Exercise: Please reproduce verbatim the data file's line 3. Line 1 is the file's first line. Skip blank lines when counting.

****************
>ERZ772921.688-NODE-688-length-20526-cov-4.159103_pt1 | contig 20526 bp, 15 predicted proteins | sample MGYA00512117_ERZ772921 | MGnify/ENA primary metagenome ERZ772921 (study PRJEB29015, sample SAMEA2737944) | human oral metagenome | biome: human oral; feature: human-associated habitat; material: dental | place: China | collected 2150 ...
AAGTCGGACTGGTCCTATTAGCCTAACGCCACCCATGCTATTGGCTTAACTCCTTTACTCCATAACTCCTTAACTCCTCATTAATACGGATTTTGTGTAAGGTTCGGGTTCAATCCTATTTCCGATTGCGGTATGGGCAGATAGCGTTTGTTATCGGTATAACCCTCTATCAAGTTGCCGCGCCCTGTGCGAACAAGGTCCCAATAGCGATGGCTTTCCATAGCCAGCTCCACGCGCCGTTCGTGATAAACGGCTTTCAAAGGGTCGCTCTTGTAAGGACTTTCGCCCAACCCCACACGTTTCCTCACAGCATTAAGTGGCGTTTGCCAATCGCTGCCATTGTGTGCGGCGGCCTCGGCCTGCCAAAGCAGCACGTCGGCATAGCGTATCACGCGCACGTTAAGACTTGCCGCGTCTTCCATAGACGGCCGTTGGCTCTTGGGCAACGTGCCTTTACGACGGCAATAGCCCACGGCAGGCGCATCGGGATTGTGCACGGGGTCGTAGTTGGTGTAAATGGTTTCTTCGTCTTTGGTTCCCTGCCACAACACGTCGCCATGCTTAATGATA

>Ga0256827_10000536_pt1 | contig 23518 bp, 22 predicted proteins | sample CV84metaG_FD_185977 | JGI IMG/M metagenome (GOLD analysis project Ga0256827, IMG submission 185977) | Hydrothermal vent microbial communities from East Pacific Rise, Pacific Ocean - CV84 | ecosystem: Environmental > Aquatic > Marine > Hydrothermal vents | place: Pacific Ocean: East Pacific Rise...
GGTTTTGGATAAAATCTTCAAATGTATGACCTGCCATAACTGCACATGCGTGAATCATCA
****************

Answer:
>Ga0256827_10000536_pt1 | contig 23518 bp, 22 predicted proteins | sample CV84metaG_FD_185977 | JGI IMG/M metagenome (GOLD analysis project Ga0256827, IMG submission 185977) | Hydrothermal vent microbial communities from East Pacific Rise, Pacific Ocean - CV84 | ecosystem: Environmental > Aquatic > Marine > Hydrothermal vents | place: Pacific Ocean: East Pacific Rise...